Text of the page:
s his spokesperson has confirmed, Texas Gov. Rick Perry will officially declare Saturday what everybody already knows: He's a candidate for the GOP presidential nomination. And a formidable one, too. A new national CNN/ORC International poll finds that Perry is already neck-and-neck with frontrunner Mitt Romney, at least among Republicans and independents who lean toward the GOP. Perry, at 15 percent, is just two points behind Romney — a gap that is within the survey's margin of error. Does such a strong showing, before he's even begun campaigning, make Perry the candidate to beat?
Romney's days as unchallenged frontrunner are over: Perry will "parachute into the race at just the right moment," says Jonathan S. Tobin at Commentary. Tim Pawlenty's (admittedly "tinny") attacks on Michele Bachmann in Thursday's debate put a dent in her campaign, and she's the only serious candidate who can compete with Perry for the love of religious conservatives and Tea Partiers. If Bachmann continues "losing steam," Perry and Romney will be the only "plausible candidates."
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But Perry is hardly a shoo-in: "Perry's appeal to Republicans is not hard to fathom," says Joshua Green at The Atlantic. His "overt religiosity" and Tea Party fervor go over big with the base. Plus, Perry has piled up solid achievements as the longest-serving governor in Texas history — including the creation of many, many jobs. (One study says that since mid-2009, more than a third of the nation's new jobs came from Texas.) But he "still has a long way to go." Perry "has never run outside Texas," so he's entirely unproven as a national candidate. And after eight years of George W. Bush, Americans may not embrace another Texas governor quite yet.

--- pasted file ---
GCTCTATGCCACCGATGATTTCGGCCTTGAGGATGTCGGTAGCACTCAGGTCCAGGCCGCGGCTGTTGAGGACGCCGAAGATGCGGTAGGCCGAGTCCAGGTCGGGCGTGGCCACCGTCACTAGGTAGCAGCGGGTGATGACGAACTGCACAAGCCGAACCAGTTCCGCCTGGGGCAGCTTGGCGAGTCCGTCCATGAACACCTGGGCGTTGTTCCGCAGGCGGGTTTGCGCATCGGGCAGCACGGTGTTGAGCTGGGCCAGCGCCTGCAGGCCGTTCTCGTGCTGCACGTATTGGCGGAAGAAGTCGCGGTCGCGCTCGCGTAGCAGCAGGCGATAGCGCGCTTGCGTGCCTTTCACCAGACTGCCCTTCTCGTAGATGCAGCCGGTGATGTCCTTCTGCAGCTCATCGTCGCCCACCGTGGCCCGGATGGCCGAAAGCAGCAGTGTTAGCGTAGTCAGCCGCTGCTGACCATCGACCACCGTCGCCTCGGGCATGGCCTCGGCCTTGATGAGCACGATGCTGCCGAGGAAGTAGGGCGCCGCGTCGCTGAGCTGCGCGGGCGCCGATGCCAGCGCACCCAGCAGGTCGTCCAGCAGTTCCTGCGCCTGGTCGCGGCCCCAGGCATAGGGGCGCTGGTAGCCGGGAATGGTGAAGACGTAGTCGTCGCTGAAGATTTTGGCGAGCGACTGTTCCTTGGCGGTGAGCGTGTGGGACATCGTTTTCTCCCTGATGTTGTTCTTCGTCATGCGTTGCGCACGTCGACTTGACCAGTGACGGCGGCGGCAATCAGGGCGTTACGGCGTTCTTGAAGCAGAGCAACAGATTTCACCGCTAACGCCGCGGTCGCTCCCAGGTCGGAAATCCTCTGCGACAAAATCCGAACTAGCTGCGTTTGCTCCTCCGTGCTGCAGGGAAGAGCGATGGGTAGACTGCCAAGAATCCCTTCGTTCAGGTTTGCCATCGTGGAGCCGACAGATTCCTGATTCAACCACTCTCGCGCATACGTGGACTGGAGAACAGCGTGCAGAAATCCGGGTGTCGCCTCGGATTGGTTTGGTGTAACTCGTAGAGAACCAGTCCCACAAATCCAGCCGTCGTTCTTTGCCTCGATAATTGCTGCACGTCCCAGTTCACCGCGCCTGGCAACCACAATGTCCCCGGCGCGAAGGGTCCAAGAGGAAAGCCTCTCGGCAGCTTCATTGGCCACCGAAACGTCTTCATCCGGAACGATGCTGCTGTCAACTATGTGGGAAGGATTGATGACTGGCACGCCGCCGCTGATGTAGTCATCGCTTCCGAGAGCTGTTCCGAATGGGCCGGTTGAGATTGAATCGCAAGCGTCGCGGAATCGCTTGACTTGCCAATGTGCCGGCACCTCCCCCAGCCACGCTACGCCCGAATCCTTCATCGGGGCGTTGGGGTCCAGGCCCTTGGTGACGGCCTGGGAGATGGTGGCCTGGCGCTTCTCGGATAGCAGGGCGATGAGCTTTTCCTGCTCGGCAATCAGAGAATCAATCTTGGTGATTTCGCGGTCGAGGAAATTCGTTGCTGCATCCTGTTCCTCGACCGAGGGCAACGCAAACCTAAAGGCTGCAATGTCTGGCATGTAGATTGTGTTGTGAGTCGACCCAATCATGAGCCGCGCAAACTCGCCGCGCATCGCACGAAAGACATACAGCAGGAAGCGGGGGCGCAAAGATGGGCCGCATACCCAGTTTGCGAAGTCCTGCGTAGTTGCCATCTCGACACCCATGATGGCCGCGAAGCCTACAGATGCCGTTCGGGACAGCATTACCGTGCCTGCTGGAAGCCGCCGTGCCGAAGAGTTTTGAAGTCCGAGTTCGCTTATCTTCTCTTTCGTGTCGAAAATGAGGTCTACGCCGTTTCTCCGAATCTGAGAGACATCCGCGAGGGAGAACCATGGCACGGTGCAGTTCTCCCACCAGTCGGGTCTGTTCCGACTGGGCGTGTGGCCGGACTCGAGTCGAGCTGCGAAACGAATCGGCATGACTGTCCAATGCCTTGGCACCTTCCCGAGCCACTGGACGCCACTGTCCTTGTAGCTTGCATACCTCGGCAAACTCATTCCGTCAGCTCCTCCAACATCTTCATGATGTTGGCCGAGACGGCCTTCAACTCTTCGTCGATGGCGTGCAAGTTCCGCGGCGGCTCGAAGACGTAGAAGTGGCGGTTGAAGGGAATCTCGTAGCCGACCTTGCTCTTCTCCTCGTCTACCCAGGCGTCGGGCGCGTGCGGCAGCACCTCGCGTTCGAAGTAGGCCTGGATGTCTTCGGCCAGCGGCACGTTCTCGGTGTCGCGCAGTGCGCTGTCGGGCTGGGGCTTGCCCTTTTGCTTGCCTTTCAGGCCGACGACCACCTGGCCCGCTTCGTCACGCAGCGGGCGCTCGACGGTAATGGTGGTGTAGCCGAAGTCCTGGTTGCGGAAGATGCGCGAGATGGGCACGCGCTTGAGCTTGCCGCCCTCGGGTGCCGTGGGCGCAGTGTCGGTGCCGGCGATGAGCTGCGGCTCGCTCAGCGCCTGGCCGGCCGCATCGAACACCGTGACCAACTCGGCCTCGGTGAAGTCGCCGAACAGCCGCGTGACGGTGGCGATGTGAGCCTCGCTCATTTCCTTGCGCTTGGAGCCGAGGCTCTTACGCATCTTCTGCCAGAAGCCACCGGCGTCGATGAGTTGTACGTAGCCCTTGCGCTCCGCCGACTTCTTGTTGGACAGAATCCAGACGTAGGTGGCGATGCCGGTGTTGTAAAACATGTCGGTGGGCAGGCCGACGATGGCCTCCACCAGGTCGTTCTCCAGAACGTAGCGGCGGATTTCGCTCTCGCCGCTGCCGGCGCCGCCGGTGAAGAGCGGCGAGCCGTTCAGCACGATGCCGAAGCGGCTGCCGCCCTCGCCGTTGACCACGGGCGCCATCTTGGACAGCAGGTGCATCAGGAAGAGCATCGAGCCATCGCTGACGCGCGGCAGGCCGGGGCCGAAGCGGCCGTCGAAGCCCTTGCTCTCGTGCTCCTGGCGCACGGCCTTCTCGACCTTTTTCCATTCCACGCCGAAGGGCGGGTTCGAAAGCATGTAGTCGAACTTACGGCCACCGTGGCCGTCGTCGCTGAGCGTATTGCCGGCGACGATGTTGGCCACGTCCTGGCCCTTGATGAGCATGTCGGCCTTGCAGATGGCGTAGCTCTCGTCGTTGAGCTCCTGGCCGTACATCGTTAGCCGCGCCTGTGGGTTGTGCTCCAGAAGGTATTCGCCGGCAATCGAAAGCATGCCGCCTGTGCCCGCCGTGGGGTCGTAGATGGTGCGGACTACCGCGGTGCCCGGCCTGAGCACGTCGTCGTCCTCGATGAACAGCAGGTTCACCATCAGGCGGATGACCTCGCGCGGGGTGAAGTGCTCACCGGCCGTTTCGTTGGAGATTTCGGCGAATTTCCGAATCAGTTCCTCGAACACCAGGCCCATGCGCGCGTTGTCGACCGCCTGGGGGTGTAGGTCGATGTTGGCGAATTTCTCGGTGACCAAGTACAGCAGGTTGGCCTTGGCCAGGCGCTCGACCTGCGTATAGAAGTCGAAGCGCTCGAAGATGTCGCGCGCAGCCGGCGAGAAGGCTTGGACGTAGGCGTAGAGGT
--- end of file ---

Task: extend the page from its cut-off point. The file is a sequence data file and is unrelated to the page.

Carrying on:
"Another Texan for president?"
If Perry's a frontrunner, the GOP is in trouble: The common wisdom is that "Perry is an immediate frontrunner because he's more palatable than Bachmann," says Alex Pareene at Salon, which only means that, in the eyes of the GOP "establishment," he's the best "evangelical nitwit with fringe tendencies" on offer. But Perry's "flirtations with neo-Confederate organizations and symbols" — and his well-publicized flirtation with the possibility of Texas' secession— should "immediately and permanently disqualify him from being taken seriously for national office." This love affair may not last long.
"If Rick Perry is seriously a presidential frontrunner there's something wrong with all of us"
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